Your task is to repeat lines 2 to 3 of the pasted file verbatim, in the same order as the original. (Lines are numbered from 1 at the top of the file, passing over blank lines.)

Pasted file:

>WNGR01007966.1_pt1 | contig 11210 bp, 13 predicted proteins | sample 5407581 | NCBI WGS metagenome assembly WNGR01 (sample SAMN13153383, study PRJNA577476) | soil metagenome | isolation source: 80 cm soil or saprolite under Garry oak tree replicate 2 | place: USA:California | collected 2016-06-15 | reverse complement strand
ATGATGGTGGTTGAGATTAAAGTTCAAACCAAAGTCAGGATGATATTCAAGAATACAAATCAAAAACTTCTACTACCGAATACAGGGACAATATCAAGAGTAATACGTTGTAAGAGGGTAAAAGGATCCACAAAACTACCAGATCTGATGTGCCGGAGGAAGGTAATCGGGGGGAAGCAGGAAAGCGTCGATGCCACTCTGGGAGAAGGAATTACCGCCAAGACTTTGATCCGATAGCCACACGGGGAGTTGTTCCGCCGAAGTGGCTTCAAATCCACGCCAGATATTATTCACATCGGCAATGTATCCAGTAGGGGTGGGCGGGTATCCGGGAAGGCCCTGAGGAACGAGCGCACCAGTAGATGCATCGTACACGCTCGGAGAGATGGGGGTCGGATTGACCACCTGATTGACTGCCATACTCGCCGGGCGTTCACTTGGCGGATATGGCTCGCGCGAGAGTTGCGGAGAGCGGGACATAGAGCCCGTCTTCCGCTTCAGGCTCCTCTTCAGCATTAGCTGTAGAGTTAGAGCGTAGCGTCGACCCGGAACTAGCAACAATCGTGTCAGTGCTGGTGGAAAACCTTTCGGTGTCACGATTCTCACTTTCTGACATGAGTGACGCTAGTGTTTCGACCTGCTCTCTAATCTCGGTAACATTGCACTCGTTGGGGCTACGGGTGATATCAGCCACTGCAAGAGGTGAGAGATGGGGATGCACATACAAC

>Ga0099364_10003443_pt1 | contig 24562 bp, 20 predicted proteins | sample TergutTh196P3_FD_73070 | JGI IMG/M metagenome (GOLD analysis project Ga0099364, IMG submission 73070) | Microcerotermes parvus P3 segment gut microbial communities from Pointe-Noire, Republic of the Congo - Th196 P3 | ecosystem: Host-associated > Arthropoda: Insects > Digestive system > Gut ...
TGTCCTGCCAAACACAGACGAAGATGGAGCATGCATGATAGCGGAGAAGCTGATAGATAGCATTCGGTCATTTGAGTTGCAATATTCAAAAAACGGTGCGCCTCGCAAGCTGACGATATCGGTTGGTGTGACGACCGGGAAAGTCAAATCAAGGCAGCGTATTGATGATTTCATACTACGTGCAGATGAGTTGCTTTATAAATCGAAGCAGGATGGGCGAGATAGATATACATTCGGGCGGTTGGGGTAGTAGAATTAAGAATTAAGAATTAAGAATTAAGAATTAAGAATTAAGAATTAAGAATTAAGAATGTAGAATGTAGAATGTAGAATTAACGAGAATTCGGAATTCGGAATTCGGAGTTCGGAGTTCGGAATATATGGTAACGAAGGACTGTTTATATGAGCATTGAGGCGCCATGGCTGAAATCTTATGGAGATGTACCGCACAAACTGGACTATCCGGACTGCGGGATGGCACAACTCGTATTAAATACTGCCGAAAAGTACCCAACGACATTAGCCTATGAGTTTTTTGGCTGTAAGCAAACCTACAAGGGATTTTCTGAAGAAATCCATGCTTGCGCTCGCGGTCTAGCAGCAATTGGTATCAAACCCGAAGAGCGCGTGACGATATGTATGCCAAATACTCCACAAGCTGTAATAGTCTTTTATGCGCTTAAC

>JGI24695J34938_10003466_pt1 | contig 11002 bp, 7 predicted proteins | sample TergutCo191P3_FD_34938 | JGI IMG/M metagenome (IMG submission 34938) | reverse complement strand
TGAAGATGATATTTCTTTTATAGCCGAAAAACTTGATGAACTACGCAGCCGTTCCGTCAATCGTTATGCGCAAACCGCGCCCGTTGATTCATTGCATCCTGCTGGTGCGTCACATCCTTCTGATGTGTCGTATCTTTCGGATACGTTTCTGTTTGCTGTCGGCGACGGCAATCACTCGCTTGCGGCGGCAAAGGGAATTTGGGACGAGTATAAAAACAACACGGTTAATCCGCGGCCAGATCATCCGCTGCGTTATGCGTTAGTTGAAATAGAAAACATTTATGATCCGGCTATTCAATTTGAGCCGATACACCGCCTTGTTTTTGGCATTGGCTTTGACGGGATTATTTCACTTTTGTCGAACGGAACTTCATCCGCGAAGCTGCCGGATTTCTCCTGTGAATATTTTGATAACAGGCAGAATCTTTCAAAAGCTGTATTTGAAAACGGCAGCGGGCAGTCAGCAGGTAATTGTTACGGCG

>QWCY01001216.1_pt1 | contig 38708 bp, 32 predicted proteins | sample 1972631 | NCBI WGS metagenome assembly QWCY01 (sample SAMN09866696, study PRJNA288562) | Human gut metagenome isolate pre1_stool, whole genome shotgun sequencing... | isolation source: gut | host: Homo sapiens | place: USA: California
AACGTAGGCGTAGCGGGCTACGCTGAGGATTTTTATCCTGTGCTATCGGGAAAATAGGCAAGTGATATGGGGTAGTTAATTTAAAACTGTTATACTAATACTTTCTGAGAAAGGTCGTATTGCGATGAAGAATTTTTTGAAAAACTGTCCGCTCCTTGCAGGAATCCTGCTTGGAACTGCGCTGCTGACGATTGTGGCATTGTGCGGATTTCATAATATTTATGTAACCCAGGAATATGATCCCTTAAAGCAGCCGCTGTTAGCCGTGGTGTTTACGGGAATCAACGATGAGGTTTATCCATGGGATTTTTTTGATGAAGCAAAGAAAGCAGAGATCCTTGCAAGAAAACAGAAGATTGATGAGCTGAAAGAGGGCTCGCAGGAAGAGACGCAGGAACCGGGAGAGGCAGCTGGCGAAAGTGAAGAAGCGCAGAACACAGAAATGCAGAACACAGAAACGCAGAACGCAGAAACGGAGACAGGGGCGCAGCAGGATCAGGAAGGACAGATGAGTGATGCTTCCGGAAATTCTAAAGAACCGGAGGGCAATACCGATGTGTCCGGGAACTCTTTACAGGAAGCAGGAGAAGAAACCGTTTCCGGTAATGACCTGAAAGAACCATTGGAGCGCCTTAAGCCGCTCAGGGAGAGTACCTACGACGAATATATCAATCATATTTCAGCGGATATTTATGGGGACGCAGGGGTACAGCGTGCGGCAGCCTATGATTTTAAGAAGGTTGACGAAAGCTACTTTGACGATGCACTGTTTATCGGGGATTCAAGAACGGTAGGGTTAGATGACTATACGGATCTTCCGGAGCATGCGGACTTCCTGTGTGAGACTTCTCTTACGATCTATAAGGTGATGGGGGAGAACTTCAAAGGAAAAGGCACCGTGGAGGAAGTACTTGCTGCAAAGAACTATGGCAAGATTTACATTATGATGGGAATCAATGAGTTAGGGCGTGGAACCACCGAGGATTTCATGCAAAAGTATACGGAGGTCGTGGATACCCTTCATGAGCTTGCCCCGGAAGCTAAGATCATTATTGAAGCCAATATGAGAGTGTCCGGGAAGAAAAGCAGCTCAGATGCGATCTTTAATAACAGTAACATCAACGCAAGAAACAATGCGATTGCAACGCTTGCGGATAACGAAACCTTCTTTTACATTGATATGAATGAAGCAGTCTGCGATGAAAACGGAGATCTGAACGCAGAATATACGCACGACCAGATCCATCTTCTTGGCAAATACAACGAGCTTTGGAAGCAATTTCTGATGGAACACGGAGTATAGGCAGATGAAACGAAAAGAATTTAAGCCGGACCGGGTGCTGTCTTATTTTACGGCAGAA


ATGATGGTGGTTGAGATTAAAGTTCAAACCAAAGTCAGGATGATATTCAAGAATACAAATCAAAAACTTCTACTACCGAATACAGGGACAATATCAAGAGTAATACGTTGTAAGAGGGTAAAAGGATCCACAAAACTACCAGATCTGATGTGCCGGAGGAAGGTAATCGGGGGGAAGCAGGAAAGCGTCGATGCCACTCTGGGAGAAGGAATTACCGCCAAGACTTTGATCCGATAGCCACACGGGGAGTTGTTCCGCCGAAGTGGCTTCAAATCCACGCCAGATATTATTCACATCGGCAATGTATCCAGTAGGGGTGGGCGGGTATCCGGGAAGGCCCTGAGGAACGAGCGCACCAGTAGATGCATCGTACACGCTCGGAGAGATGGGGGTCGGATTGACCACCTGATTGACTGCCATACTCGCCGGGCGTTCACTTGGCGGATATGGCTCGCGCGAGAGTTGCGGAGAGCGGGACATAGAGCCCGTCTTCCGCTTCAGGCTCCTCTTCAGCATTAGCTGTAGAGTTAGAGCGTAGCGTCGACCCGGAACTAGCAACAATCGTGTCAGTGCTGGTGGAAAACCTTTCGGTGTCACGATTCTCACTTTCTGACATGAGTGACGCTAGTGTTTCGACCTGCTCTCTAATCTCGGTAACATTGCACTCGTTGGGGCTACGGGTGATATCAGCCACTGCAAGAGGTGAGAGATGGGGATGCACATACAAC

>Ga0099364_10003443_pt1 | contig 24562 bp, 20 predicted proteins | sample TergutTh196P3_FD_73070 | JGI IMG/M metagenome (GOLD analysis project Ga0099364, IMG submission 73070) | Microcerotermes parvus P3 segment gut microbial communities from Pointe-Noire, Republic of the Congo - Th196 P3 | ecosystem: Host-associated > Arthropoda: Insects > Digestive system > Gut ...